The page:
Another image of Mary, dressed in mourning white following the then recent death of her first husband.
Following the birth of the heir - the future James I of England and James VI of Scotland - in June 1566, Mary began a liaison with James Hepburn, 4th Earl of Bothwell, an adventurer who would become her third husband. A plot was hatched to remove Darnley, who was already ill (possibly suffering from syphilis). He was recuperating in a house in Edinburgh where Mary visited him frequently, so that it appeared a reconciliation was in prospect. In February 1567, an explosion occurred in the house, and Darnley was found dead in the garden; he appeared to have been strangled. This event, which should have been Mary's salvation, only harmed her reputation. Bothwell was generally believed to be guilty of the assassination, and was brought before a mock trial but acquitted. Shortly afterwards, he "abducted" Mary; the news that she had married him sealed her fate.

Arrested by a confederacy of Scottish nobles, Mary was imprisoned in Loch Leven Castle in June 1567. The castle is situated on an island in the middle of Loch Leven. Between July 18 and July 24, 1567, Mary miscarried twins at that castle. On July 24, she was also forced to abdicate the Scottish throne in favour of her one-year-old son James.

Escape to England

May 2, 1568, she escaped from Loch Leven and once again managed to raise a small army. After her army's defeat at the Battle of Langside on May 13, she fled to England three days later, where she was imprisoned by Elizabeth's officers at Carlisle on May 19.

After some wrangling over the question of whether Mary should be tried for the murder of Darnley, Elizabeth ordered an inquiry rather than a trial. It was held in York between October 1568 and January 1569. The inquiry was politically influenced - Elizabeth did not wish to convict Mary of murder, Mary refused to acknowledge the power of any court to try her since she was an anointed Queen, and the man ultimately in charge of the prosecution, James Stewart, Earl of Moray, was ruling Scotland in Mary's absence. His chief motive was to keep her out of Scotland and her supporters under control.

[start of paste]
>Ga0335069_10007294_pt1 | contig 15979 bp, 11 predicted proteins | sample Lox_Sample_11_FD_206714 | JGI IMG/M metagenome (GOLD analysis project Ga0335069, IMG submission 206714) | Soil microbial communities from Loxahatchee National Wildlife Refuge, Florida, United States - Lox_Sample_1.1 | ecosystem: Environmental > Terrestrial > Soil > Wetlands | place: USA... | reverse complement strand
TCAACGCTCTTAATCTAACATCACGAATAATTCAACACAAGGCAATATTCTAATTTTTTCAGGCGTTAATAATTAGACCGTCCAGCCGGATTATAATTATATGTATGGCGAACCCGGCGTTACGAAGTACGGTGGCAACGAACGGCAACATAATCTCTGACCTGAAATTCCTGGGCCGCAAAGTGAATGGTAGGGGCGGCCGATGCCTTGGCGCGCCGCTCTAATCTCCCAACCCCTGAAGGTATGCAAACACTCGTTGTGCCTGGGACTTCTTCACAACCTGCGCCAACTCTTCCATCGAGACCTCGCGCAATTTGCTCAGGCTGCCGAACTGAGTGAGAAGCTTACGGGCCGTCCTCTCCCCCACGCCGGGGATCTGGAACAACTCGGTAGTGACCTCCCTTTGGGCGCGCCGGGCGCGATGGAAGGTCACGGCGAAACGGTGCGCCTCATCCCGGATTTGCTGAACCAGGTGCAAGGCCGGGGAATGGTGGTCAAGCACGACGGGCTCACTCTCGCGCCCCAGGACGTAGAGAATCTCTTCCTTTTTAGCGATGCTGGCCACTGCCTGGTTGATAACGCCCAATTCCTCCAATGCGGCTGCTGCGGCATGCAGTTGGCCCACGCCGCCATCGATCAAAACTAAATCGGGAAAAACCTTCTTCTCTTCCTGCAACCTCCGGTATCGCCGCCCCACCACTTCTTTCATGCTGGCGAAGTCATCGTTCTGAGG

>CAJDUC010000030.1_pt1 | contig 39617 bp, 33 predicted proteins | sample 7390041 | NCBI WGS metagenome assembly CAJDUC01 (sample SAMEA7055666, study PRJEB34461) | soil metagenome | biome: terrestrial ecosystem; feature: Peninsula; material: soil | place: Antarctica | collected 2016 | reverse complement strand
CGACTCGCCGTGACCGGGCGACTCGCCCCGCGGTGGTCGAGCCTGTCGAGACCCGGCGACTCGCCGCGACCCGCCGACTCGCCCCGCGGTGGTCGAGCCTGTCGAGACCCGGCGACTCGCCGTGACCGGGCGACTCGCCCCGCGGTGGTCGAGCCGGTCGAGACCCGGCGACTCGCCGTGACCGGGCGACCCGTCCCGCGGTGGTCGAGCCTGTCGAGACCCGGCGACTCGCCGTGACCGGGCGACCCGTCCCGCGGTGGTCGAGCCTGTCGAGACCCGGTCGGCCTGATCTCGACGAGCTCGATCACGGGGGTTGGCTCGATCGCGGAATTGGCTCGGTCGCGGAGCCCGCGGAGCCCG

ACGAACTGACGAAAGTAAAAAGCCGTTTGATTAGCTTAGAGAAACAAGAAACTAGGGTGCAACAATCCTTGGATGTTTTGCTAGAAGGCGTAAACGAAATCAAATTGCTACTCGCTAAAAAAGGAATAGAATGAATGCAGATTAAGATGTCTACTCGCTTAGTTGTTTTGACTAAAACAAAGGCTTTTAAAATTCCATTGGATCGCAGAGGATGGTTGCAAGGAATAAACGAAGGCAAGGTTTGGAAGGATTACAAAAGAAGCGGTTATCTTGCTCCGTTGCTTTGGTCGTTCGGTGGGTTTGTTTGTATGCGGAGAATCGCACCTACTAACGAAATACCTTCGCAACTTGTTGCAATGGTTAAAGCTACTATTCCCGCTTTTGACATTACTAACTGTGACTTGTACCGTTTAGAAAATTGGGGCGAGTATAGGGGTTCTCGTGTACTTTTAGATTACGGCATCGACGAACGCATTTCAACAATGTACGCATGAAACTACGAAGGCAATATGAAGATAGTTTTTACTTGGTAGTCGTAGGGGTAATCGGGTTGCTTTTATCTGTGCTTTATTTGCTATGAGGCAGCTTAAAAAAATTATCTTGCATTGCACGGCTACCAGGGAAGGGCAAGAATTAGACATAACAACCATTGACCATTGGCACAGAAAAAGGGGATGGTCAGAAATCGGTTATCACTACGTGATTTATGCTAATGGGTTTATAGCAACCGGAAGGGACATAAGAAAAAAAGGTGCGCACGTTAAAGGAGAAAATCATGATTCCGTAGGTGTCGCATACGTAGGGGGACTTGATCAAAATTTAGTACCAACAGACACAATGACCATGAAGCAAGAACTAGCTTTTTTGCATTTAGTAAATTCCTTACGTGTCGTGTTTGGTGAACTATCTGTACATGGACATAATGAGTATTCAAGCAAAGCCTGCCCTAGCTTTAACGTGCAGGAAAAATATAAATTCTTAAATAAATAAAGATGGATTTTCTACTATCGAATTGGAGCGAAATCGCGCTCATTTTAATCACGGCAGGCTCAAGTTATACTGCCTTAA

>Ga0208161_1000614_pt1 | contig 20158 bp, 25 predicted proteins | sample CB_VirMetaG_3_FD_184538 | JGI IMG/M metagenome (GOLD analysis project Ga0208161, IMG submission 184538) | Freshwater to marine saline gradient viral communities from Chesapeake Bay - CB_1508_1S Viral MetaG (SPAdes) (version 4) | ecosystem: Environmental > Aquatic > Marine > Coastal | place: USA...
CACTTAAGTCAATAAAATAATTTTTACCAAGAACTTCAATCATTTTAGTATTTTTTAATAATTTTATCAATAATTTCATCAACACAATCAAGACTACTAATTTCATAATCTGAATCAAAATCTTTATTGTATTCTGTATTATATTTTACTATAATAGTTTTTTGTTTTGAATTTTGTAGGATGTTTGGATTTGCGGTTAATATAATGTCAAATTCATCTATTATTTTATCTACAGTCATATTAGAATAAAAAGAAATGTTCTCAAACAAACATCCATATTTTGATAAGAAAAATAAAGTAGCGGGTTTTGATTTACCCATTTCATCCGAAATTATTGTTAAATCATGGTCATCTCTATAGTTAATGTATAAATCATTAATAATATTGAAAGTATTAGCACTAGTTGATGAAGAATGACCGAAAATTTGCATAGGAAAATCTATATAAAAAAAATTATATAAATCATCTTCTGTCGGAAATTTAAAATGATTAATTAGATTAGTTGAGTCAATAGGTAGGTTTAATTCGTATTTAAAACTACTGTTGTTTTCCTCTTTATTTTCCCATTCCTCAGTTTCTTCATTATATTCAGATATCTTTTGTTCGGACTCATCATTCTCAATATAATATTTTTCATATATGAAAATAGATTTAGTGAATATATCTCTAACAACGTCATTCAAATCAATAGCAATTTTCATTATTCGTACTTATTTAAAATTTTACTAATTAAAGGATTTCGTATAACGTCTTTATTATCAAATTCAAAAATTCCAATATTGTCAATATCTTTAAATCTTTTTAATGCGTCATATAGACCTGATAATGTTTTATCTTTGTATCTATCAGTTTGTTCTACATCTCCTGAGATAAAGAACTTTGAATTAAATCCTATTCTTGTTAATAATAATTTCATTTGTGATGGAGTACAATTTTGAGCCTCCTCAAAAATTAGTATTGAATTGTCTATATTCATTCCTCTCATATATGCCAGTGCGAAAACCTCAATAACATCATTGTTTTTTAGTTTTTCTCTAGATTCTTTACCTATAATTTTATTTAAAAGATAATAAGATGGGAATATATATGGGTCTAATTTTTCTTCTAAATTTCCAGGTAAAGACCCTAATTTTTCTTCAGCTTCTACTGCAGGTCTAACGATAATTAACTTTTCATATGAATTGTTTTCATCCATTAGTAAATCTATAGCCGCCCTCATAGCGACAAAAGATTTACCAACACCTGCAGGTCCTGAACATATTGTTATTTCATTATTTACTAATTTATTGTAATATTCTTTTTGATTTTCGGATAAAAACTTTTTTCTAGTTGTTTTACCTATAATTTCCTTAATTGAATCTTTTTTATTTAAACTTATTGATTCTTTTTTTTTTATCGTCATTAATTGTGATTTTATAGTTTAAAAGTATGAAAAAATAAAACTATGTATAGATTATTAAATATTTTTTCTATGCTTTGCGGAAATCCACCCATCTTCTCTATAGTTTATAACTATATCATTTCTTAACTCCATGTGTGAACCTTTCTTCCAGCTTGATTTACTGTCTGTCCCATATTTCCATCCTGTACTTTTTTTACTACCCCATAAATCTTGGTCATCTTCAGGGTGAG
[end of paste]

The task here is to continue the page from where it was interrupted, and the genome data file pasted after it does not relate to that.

The case hinged on the "Casket Letters" - eight letters purportedly from Mary to Bothwell, reported by the Earl of Morton to have been found in Edinburgh in a silver box engraved with an F (supposedly for Francis II), along with a number of other documents, including the Mary/Bothwell marriage certificate. Mary was not permitted to see them or to speak in her own defence at the tribunal. She refused to offer a written defence unless Elizabeth would guarantee a verdict of not guilty, which Elizabeth would not do.

Although the casket letters were accepted by the inquiry as genuine after a study of the handwriting, and of the information contained therein, and were generally held to be certain proof of guilt if authentic, the inquiry reached the conclusion that nothing was proven - from the start this could have been predicted as the only conclusion that would satisfy Elizabeth.